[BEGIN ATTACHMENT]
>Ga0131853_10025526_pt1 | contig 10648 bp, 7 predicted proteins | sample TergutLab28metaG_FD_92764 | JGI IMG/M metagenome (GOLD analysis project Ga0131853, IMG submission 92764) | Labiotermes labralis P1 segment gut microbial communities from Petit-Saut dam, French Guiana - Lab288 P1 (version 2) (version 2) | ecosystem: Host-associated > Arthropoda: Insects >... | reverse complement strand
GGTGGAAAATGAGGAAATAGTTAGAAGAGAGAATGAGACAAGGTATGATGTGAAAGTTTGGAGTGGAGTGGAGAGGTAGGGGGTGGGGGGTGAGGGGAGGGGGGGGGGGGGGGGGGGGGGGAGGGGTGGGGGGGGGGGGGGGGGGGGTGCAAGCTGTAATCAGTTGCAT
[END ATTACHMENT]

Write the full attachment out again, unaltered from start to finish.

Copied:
>Ga0131853_10025526_pt1 | contig 10648 bp, 7 predicted proteins | sample TergutLab28metaG_FD_92764 | JGI IMG/M metagenome (GOLD analysis project Ga0131853, IMG submission 92764) | Labiotermes labralis P1 segment gut microbial communities from Petit-Saut dam, French Guiana - Lab288 P1 (version 2) (version 2) | ecosystem: Host-associated > Arthropoda: Insects >... | reverse complement strand
GGTGGAAAATGAGGAAATAGTTAGAAGAGAGAATGAGACAAGGTATGATGTGAAAGTTTGGAGTGGAGTGGAGAGGTAGGGGGTGGGGGGTGAGGGGAGGGGGGGGGGGGGGGGGGGGGGGAGGGGTGGGGGGGGGGGGGGGGGGGGTGCAAGCTGTAATCAGTTGCAT